Mr Graham insists he has no argument with the extent of the regulations that Brussels and the current British Government place on businesses such as Newman Scott. "We agree most of it is necessary," he says. "The problem is that we tend to find out about new regulations very shortly before they are passed, so we can't really plan for them. It makes it very difficult to have a strategy for future investment in the business."

Established in 1993, Newman Scott is now among the top 35 shopfitters in the UK, working with names such as Miss Sixty and Austin Reed as well as Zara. While turnover in its early days was around the £2m mark, it is now between £13m and £14m a year. And from being loss making in 1993, the company now makes a sustainable £500,000 annual pre-tax profit. "Our five-year plan is to move this up to £20m turnover, with a £1m pre-tax profit per year," says Mr Graham.

In fact, he adds, he has got to the point where he thinks he can achieve this with no further hard investment, except in training and personnel. "But we are afraid to sit back and think 'that's that, then' when we don't know what the Government will throw at us next."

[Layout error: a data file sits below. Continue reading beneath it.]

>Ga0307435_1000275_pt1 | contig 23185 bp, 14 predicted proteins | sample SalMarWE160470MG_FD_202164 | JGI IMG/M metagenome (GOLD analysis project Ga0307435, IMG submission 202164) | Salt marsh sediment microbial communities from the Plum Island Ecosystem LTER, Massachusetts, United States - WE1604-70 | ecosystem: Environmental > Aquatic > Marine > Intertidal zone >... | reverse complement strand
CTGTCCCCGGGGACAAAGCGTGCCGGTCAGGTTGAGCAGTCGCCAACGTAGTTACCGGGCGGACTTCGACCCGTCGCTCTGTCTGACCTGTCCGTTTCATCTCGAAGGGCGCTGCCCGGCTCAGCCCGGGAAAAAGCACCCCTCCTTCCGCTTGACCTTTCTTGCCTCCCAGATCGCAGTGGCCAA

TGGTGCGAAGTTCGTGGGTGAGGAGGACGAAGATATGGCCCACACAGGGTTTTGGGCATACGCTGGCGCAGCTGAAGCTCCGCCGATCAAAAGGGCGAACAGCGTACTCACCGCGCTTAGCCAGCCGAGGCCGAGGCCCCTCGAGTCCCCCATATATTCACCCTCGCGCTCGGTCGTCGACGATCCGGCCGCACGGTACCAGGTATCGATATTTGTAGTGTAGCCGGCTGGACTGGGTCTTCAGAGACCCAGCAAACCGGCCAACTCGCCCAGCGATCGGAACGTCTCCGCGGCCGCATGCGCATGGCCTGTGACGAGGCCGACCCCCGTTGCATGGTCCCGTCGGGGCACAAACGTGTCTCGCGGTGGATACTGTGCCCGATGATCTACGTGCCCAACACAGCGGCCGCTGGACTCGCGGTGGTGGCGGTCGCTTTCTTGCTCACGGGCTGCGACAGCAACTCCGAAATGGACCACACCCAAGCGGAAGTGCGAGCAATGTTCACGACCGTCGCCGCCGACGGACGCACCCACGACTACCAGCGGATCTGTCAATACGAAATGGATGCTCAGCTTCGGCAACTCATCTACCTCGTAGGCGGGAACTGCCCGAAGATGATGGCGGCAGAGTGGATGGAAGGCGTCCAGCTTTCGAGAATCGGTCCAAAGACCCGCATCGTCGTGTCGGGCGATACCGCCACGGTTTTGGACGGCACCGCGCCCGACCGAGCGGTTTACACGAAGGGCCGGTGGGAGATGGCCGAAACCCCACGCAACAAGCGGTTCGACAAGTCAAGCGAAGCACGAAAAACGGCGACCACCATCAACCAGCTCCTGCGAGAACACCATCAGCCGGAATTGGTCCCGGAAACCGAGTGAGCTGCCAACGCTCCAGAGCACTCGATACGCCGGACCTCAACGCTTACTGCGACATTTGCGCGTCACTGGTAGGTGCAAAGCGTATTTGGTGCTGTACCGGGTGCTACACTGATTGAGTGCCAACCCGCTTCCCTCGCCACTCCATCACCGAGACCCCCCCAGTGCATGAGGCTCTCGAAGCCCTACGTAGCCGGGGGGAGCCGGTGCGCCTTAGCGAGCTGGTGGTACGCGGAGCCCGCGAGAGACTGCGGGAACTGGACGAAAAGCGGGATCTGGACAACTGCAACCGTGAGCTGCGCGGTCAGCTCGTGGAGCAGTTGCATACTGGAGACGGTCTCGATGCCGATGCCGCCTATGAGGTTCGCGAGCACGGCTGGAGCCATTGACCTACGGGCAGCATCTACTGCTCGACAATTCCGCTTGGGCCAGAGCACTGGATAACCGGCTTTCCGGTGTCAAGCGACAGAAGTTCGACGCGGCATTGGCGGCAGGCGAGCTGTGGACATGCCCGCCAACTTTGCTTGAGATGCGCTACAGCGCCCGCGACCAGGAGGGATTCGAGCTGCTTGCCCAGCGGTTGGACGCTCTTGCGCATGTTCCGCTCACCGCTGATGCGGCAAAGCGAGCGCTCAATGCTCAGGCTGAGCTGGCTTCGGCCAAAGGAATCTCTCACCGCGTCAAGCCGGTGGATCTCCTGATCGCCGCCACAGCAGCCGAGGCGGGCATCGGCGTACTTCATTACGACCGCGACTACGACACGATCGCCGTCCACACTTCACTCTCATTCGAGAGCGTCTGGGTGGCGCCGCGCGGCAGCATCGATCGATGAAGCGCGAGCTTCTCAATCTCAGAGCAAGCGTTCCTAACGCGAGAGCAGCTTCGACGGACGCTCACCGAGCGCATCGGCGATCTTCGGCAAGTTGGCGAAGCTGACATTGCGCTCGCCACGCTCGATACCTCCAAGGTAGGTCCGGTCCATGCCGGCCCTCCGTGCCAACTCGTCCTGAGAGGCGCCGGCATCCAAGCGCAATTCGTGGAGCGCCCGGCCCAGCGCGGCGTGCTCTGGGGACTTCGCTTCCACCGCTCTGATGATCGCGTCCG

www.newmanscott.co.uk

WHAT THE EXPERTS SAY

Gordon Elliott, director, National Association of Shopfitters

"New regulations are usually introduced after a period of consultation, but rarely are small to medium-sized firms directly included in the consultation process. They need, therefore, to find ways of keeping up to date with what is happening.

"Trade associations are there to represent the views of their sector and are also able to give important advance notice of pending rule changes. Businesses that keep up to date in this way will show awareness and responsibility, and this will help to create a positive image with clients.

"Awareness can also lead to positive savings, not least in the cost of insurance premiums.

"Training staff to make them capable of assessing and implementing regulation is essential and, if properly done, will provide real value in reducing the expense of enforced investment."